The ACE2 gene in the X chromosome may be detrimental in men because it carries only one copy of the X-linked ACE2 gene. However, our study found a more significant proportion of women than men in the COVID-19 group and non-COVID-19. In addition, we found that carriers of the ACE2 genotype were more susceptible to COVID-19 events. In the COVID-19 group, we found that CC carriers tend to be male, while women tend to be CT genotype carriers. In addition, we only found the TT genotype in males. This result aligns with a study by Patel (2012), which showed that males were dominant carriers of CC, and the proportion of TT genotypes was higher in males than in females [18]. In addition, Suleiman (2021) also concluded that the dominant Asian female population carries the CC or CT genotype without appreciable differences between males and females, compared to those observed in Caucasians [19].

Mutations in ACE2 and ACE can cause an increase in serum levels and expression of ACE2 [20]. Kamyshnyi (2020) stated that men have higher ACE2 expression levels than women, and Asian populations have higher ACE2 transcript levels than Caucasian and African populations [21]. RAS imbalance due to increased ACE2 expression in the lungs facilitates inflammation and coagulation processes due to Ang-II overproduction and Ang- [1,2,3,4,5,6,7] deficiency. On the other hand, SARS-CoV-2 has an intrinsically high affinity for the ACE2 receptor, and mild or moderate ACE2 deficiency cannot play a protective role in host defense against viral invasion [17, 22]. Our results show that hypertension comorbidity in men is associated with a greater severity of COVID-19-induced ACE2 deficiency.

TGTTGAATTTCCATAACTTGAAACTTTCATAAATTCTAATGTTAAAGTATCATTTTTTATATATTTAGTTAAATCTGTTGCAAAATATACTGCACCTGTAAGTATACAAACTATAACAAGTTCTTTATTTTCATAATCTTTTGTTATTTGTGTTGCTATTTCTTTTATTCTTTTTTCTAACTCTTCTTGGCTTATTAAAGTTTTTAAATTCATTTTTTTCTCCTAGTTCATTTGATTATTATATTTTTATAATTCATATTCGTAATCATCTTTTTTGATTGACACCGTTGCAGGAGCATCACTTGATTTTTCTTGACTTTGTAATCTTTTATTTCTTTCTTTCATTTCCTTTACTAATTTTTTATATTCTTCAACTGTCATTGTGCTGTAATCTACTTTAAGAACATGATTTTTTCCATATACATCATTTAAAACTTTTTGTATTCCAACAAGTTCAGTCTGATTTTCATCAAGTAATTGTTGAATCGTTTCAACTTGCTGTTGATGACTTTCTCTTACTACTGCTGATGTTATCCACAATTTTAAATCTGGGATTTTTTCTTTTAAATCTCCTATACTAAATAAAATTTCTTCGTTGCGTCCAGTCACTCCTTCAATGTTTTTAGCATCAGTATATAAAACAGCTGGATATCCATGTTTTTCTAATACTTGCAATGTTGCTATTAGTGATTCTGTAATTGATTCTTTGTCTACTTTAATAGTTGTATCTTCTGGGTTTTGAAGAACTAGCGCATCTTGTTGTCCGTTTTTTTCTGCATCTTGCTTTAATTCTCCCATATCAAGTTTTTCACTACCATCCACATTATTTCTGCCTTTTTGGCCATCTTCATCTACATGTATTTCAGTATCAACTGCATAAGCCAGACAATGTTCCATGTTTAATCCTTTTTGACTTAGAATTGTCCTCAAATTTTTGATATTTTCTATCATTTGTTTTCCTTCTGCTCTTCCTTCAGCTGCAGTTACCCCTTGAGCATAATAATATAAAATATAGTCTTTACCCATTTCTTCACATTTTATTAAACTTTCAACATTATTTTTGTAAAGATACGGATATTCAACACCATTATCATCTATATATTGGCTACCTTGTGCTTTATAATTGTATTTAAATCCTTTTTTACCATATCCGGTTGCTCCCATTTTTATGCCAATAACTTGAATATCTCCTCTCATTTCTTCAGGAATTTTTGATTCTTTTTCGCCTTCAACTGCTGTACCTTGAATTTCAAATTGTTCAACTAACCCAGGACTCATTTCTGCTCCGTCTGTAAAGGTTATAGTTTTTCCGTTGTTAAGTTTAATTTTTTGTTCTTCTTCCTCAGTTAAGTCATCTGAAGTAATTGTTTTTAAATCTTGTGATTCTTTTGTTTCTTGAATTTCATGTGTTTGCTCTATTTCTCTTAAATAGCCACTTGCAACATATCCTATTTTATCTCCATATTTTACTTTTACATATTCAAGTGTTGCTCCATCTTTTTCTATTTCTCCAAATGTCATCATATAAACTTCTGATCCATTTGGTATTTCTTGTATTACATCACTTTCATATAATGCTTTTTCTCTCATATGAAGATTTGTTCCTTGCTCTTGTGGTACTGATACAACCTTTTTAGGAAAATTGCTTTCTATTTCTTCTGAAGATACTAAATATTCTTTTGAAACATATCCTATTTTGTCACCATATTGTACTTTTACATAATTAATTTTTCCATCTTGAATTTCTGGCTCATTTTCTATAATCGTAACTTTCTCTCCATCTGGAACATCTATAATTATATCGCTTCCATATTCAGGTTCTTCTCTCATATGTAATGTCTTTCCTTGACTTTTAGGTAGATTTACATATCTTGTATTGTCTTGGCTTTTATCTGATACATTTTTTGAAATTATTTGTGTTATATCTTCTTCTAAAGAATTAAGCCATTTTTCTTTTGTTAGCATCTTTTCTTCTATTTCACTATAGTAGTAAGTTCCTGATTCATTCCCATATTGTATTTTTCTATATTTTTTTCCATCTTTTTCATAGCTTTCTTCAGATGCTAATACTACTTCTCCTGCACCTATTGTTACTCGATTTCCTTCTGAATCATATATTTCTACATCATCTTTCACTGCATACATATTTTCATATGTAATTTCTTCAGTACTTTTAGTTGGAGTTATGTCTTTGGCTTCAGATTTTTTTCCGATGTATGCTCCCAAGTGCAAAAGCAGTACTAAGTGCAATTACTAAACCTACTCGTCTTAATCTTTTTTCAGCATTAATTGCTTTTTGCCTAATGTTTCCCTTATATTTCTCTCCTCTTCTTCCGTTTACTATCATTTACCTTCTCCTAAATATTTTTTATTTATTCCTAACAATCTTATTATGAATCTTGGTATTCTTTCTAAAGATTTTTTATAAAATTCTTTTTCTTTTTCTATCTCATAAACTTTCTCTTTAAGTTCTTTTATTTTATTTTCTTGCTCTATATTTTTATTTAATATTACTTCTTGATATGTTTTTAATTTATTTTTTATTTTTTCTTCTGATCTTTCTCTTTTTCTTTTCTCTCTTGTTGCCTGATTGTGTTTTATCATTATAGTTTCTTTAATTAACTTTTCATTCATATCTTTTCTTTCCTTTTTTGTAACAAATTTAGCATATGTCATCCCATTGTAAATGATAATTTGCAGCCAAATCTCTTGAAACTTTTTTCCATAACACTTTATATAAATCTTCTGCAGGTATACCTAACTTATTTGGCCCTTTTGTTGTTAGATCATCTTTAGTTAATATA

The SNPs rs4331 of the ACE and rs2074192 of the ACE2 genes investigated in our study were in exonic (synonymous) and intronic positions. However, mutations occur in introns that alter mRNA splicing and affect gene expression and protein levels at ACE2 levels [23, 24]. As observed in our study, the genotype of the mutant in the ACE gene, i.e., GG and in the ACE2 genes, i.e., TT for men and CT for women, are associated with the risk prevalence and severity of SARS-CoV-2 infection. These results are similar to those reported by Hubacek (2021) and Hamet (2021), in which they showed that mutations in the ACE and ACE2 genes were directly proportional to the severity of COVID-19 [25, 26]. In addition, the effects of ACE and ACE2 on blood pressure were reported; ACE2 reduces the vasoconstrictor angiotensin II and activity of ACE/AT1R in RAS. In addition, it was assumed that genetic variations that increase the expression or activity of ACE and ACE2 might contribute to cardiovascular disease and SARS-CoV-2 infection [27].